It’s always amazing to see what people bring to the Hackaday Superconference. I think the audience would appreciate my project Sawppy, but I didn’t bring my rover to Supercon for two reasons. First, Sawppy is somewhat unwieldy and bulky and second, I expect to be pretty busy as part of event staff helping out on badge logistics.
The second reason held true throughout the weekend, but I was put to shame on the first front because Adam McCombs (Twitter @nanographs) brought a scanning electron microscope. I never thought they were very portable and I was right, but that didn’t stop Adam! It occupied what little open space there was in the DesignLab shop area. I’ve seen SEM imagery and thought it might be fun to take a closer look, but what I didn’t realize was how cool it was to watch one in operation.
I never got time at the operator console, but I watched others turn knobs at their disposal. I had not known how many different parameters were adjustable to highlight different features on the sample. When we see a published picture generated from a SEM, an operator has already adjusted these knobs to the appropriate settings. Seeing less-than practiced operators adjust them live and experiment to see what works was mesmerizing.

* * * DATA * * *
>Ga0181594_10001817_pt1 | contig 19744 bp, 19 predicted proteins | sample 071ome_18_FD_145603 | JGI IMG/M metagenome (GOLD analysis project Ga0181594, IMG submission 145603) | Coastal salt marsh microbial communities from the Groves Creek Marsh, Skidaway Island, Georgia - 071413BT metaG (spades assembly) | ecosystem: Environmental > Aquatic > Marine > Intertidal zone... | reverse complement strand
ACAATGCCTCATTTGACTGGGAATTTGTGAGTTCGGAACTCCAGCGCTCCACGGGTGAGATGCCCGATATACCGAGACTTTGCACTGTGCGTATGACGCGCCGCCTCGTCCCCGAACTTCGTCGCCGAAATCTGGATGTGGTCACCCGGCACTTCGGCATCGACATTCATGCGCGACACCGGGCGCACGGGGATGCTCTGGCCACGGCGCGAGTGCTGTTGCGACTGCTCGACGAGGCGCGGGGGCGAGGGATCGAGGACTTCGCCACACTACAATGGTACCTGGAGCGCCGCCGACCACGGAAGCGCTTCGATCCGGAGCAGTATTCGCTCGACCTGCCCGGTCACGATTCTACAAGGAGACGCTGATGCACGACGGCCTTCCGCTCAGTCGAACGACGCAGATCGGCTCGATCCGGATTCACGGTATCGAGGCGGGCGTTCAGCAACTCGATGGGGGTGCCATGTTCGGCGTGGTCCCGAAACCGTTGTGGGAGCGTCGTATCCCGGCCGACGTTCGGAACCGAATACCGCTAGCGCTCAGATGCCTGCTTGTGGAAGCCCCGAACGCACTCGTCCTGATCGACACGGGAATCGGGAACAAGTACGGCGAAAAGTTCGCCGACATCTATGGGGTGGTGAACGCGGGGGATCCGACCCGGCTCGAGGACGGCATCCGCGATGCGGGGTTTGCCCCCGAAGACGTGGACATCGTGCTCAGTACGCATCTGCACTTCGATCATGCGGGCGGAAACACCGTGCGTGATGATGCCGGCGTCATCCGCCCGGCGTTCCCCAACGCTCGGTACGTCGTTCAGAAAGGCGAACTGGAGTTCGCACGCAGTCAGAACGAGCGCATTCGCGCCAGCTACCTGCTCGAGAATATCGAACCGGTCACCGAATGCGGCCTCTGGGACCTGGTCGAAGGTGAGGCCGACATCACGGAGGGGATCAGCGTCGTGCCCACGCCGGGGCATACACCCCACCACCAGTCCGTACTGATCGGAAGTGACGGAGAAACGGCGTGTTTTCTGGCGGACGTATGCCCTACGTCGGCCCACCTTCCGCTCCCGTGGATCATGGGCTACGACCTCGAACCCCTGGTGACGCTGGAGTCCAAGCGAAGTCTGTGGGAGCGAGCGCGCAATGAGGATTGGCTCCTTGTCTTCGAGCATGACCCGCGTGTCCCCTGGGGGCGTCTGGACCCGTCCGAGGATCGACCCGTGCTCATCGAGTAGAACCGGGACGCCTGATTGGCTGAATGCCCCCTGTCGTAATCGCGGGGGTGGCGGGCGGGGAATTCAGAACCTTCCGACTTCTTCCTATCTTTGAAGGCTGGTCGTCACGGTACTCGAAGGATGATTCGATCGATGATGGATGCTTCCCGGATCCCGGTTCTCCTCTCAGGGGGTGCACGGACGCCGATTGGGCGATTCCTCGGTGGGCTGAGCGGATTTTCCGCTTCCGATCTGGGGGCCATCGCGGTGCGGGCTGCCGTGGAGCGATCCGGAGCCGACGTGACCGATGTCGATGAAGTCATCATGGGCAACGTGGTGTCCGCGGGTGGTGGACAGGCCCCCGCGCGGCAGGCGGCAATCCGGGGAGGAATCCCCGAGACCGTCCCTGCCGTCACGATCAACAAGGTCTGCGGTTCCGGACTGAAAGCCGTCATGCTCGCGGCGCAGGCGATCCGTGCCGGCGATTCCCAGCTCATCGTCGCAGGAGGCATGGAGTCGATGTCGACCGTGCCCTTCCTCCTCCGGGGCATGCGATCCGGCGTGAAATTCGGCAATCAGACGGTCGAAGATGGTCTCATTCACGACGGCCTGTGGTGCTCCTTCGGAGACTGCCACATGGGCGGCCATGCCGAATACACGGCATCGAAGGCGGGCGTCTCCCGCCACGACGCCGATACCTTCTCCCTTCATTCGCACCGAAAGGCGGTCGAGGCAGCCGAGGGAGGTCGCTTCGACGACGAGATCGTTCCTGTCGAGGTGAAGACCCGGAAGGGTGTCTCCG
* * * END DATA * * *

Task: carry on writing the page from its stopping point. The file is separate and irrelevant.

I was also surprised at how feedback is visible immediately. It was explained to me the whole machine is a very analog process. The path from the electron beams striking the sample to picture on operator console CRT has no digital frame buffers or processing inserting delay. Every once in a while an image is recorded to the adjacent laptop, and that process consumes several seconds, but the knob-twiddling is effectively instantaneous on CRT as are interactions with the sample. I saw some small specs of dust dance around and initially thought it was due to air movement, but then I learned the sample is held in a vacuum. What is moving the dust? The electron beam!
My mind evaluates this technology from the perspective of an optical camera, and from that perspective the available range of magnification is astounding. Traversing several orders of magnitude of magnification with a single twist of a knob. I saw no indication that a SEM has any equivalent of focus or depth of field limitations: everything in the image is always razor sharp. I was not surprised to see panning across the sample, but I was surprised to see tilt was an option as well to see some items from different perspectives.
Watching a SEM in operation was not something I knew I needed to see until I saw it. The pictures afterwards are a great reminder, but no match for the live experience. The opportunity doesn’t come often, but if one is available I highly recommend it.